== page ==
In its essentials the life cycle of Tetramorium inquilinum resembles that of other known extreme ant parasites. Mating takes place within the host nest. The fecundated queens then either shed their wings and join the small force of egg layers within the home nest or else fly out in search of new Tetramorium nests to infest. Stumper found that the queens could be transferred readily from one Tetramorium colony to another, provided the recipient colony originated from the Saas-Fee. However, Tetramorium colonies from Luxembourg were hostile to the little parasites. Less surprisingly, ant species from the Saas-Fee other than Tetramorium caespitum always rejected the T. inquilinum. However, Buschinger (personal communication) has pointed out that the Saas-Fee population could be caespitum or impurum, or a mixture of both. In other words, the transfer might have been attempted across species.
Nomenclature.
The following information is derived from Barry Bolton's New General Catalogue, a catalogue of the world's ants.
schneideri. Teleutomyrmex schneideri Kutter, 1950a: 82, figs. 1-23 (q.m.) SWITZERLAND.
[Junior secondary homonym of Tetramorium schneideri Emery, 1898c: 145.]
Combination in Tetramorium: Ward, et al. 2015: 76.
Status as species: Stumper, 1951: 129; Brun, 1952: 73; Gösswald, 1953: 81; Bernard, 1967: 240 (redescription); Bolton, 1976: 309 (redescription); Kutter, 1977c: 167; Dlussky, Soyunov & Zabelin, 1990: 210; Bolton, 1995b: 403; Casevitz-Weulersse & Galkowski, 2009: 494; Borowiec, L. 2014: 170; Kiran, et al. 2017: 146.
Replacement name: Tetramorium inquilinum Ward, et al. 2015: 76.
inquilinum. Tetramorium inquilinum Ward, Brady, Fisher & Schultz, 2014: 16.
Replacement name for schneideri Kutter, 1950a: 82. [Junior secondary homonym of Tetramorium schneideri Emery, 1898c: 145.]”

“Tetramorium kutteri.
This species is an inquiline. Queens live in the nest of a different ant species, have no workers and are entirely dependent on their hosts for food. The queens produce eggs that are cared for and raised to maturity by the host workers.
Distribution.
Distribution based on Regional Taxon Lists.
Palaearctic Region: Iberian Peninsula, Spain (type locality).
Nomenclature.
The following information is derived from Barry Bolton's New General Catalogue, a catalogue of the world's ants.
kutteri. Teleutomyrmex kutteri Tinaut, 1990b: 202, figs. 1-3, photos. 1-2 (q.m.) SPAIN. Combination in Tetramorium: Ward et al., 2014: 16.”

“Tetramorium seiferti.
A Turkish social parasite found in the nest of a of Tetramorium species nesting under a stone in a pine forest.
Identification.
Kiran, et al. (2017) - Gynes differ from Tetramorium schneideri by larger CS, HTL / CS, PPW / CS, and DLO / CS (Tab. 1). They differ from Tetramorium kutteri by larger CS and DLO / CS, and by much longer and more erect pilosity on appendages and whole body. They differ from Tetramorium buschingeri by smaller CW / CL, larger DLO / CS, by the dorsolateral margins of the propodeum forming distinct carinae, and by much less developed microsculpture on lateral mesosomal sclerites and petiole.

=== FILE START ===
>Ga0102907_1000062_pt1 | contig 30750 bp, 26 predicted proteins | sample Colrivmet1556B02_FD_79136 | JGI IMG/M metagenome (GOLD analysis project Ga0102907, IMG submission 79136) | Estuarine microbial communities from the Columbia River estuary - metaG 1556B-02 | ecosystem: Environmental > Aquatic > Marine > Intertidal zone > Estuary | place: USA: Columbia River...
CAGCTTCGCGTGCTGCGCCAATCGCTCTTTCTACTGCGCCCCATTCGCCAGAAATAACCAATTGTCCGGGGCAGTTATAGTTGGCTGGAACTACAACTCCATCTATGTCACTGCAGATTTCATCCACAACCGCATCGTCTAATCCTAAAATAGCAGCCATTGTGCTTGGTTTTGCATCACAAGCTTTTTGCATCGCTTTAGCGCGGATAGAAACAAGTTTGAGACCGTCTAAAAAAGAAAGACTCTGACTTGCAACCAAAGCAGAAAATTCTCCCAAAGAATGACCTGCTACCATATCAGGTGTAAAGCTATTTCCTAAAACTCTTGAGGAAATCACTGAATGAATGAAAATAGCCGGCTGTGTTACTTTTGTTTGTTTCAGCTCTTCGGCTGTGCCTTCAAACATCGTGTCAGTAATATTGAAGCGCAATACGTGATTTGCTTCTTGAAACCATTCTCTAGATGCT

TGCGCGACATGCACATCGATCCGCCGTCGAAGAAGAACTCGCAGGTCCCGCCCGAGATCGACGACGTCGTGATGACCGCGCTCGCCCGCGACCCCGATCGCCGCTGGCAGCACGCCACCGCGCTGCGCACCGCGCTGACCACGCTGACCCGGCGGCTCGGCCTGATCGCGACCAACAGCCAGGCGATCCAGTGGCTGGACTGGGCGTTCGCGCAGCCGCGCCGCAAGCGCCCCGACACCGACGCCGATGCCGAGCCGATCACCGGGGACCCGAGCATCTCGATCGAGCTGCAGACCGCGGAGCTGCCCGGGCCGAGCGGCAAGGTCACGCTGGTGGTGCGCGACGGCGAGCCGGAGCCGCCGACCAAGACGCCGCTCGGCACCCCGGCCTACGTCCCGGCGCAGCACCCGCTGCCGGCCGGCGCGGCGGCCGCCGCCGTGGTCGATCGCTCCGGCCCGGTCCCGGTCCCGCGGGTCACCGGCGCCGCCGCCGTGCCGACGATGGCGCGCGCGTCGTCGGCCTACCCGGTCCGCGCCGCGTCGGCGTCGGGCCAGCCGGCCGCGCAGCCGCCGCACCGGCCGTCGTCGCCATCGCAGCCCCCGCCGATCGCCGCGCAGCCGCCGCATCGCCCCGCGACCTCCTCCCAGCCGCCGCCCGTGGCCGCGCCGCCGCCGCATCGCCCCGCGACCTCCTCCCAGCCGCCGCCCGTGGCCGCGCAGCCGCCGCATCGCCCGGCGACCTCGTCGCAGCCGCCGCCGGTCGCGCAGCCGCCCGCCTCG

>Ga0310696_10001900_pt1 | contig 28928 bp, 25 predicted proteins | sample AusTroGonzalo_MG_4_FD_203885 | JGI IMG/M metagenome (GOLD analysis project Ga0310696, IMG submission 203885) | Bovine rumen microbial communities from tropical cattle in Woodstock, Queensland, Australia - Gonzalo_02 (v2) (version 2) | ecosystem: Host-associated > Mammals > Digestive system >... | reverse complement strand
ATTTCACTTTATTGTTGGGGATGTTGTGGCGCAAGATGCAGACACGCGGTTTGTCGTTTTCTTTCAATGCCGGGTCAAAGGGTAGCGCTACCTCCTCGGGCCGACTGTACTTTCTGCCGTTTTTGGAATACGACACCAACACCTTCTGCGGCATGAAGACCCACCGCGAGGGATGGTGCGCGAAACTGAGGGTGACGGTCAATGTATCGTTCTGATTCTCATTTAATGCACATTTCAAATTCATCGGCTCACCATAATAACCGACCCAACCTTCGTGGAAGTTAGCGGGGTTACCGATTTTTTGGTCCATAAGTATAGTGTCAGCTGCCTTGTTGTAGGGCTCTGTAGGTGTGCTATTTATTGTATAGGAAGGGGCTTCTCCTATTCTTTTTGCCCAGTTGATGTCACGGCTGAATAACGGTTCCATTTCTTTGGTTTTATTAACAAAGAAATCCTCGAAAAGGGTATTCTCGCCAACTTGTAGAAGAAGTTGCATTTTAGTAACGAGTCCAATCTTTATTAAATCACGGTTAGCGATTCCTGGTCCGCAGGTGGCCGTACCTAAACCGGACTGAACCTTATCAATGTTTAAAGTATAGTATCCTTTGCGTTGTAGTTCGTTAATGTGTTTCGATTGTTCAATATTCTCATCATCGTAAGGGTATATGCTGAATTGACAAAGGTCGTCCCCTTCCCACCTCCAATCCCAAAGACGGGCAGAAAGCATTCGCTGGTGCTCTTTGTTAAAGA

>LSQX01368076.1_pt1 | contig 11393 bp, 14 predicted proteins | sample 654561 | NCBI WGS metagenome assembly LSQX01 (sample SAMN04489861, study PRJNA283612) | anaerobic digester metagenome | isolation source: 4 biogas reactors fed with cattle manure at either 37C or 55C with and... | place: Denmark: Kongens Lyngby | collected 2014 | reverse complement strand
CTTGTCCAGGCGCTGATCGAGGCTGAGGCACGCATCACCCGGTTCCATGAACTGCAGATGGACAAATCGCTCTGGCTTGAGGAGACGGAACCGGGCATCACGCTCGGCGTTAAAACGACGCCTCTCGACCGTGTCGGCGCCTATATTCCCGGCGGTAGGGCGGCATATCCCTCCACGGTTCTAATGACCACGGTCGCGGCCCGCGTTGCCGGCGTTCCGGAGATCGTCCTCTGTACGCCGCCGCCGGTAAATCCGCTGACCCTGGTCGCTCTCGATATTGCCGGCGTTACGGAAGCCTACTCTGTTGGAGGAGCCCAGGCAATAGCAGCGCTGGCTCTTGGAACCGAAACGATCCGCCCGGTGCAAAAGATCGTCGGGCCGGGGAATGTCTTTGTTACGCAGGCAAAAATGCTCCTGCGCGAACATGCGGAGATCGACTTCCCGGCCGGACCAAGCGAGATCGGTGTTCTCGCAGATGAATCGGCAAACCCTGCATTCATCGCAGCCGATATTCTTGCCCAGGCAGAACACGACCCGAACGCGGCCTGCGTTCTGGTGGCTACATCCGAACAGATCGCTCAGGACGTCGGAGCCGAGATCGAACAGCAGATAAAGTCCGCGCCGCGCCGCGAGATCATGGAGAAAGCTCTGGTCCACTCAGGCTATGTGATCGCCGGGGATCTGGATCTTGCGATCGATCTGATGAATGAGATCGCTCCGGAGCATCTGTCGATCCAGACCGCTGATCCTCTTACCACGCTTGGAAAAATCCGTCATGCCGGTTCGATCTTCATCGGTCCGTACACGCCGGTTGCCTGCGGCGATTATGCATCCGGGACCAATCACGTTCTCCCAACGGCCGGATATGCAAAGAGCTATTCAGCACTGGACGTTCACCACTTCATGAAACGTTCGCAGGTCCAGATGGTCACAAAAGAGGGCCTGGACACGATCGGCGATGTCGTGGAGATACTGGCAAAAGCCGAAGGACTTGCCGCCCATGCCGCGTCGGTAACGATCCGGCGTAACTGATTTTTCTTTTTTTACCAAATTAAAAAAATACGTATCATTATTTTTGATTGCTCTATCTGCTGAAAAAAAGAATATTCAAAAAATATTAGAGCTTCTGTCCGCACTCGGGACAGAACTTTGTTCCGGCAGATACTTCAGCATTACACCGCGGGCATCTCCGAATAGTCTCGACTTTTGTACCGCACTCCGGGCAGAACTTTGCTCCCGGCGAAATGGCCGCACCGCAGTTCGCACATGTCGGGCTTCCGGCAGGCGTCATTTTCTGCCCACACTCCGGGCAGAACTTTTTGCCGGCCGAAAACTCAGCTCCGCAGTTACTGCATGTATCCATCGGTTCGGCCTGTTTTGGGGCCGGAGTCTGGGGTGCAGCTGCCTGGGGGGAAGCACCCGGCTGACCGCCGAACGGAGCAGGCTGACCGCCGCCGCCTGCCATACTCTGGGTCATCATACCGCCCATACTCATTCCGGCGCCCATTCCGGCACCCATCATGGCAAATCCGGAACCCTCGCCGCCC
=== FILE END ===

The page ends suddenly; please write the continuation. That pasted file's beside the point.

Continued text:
Distribution.
Distribution based on Regional Taxon Lists.
Palaearctic Region: Turkey (type locality).
Biology.
Kiran, et al. (2017) - The type series was collected from a Tetramorium cf. chefketi nest located under a stone in a Pinus sylvestris L. forest older than 100 years. There are many trees about to die because of their old age, and therefore there are very large sun exposed areas on the forest ground. The ground is not inclined near the nest because the nest site is placed on the top of the hill.
The habitat is similar to that reported by Tinaut (1990) for the type locality of Teleutomyrmex kutteri.
Nomenclature.
The following information is derived from Barry Bolton's New General Catalogue, a catalogue of the world's ants.
buschingeri. Teleutomyrmex seiferti Kiran & Karaman, in Kiran, et al. 2017: 148, figs. 3a, 4a, 5a, 6-8 (q.m.) TURKEY.
[Note: Kiran, et al. 2017: 146, retain the paraphyletic genus Teleutomyrmex.]
Unless otherwise noted the text for the remainder of this section is reported from the publication that includes the original description.
Description.
Queen.
Head in full face view not much wider than long (CL / CW 0.951 - 1.000), lateral sides convex and rounding to slightly concave posterior margin, anterior part of head narrower than posterior one. Eyes protruding and small (EL / CS 0.224 - 0.250), occupying less than one quarter of lateral head side, ocelli relatively well developed, distance of posterior ocelli rather large (DLO / CS 0.244 - 0.275), anterior clypeal margin deeply concave, posterior margin broadly convex, mandibles atrophied, largely triangular, and with pointed apex. Antennal scape as long as head length (SL / CL 0.974 - 1.000), slightly surpassing posterior margin of head, funiculus 10-segmented, 3rd funicular segment slightly longer than 4th one and almost twice as long as 2nd; three apical segments forming a small club.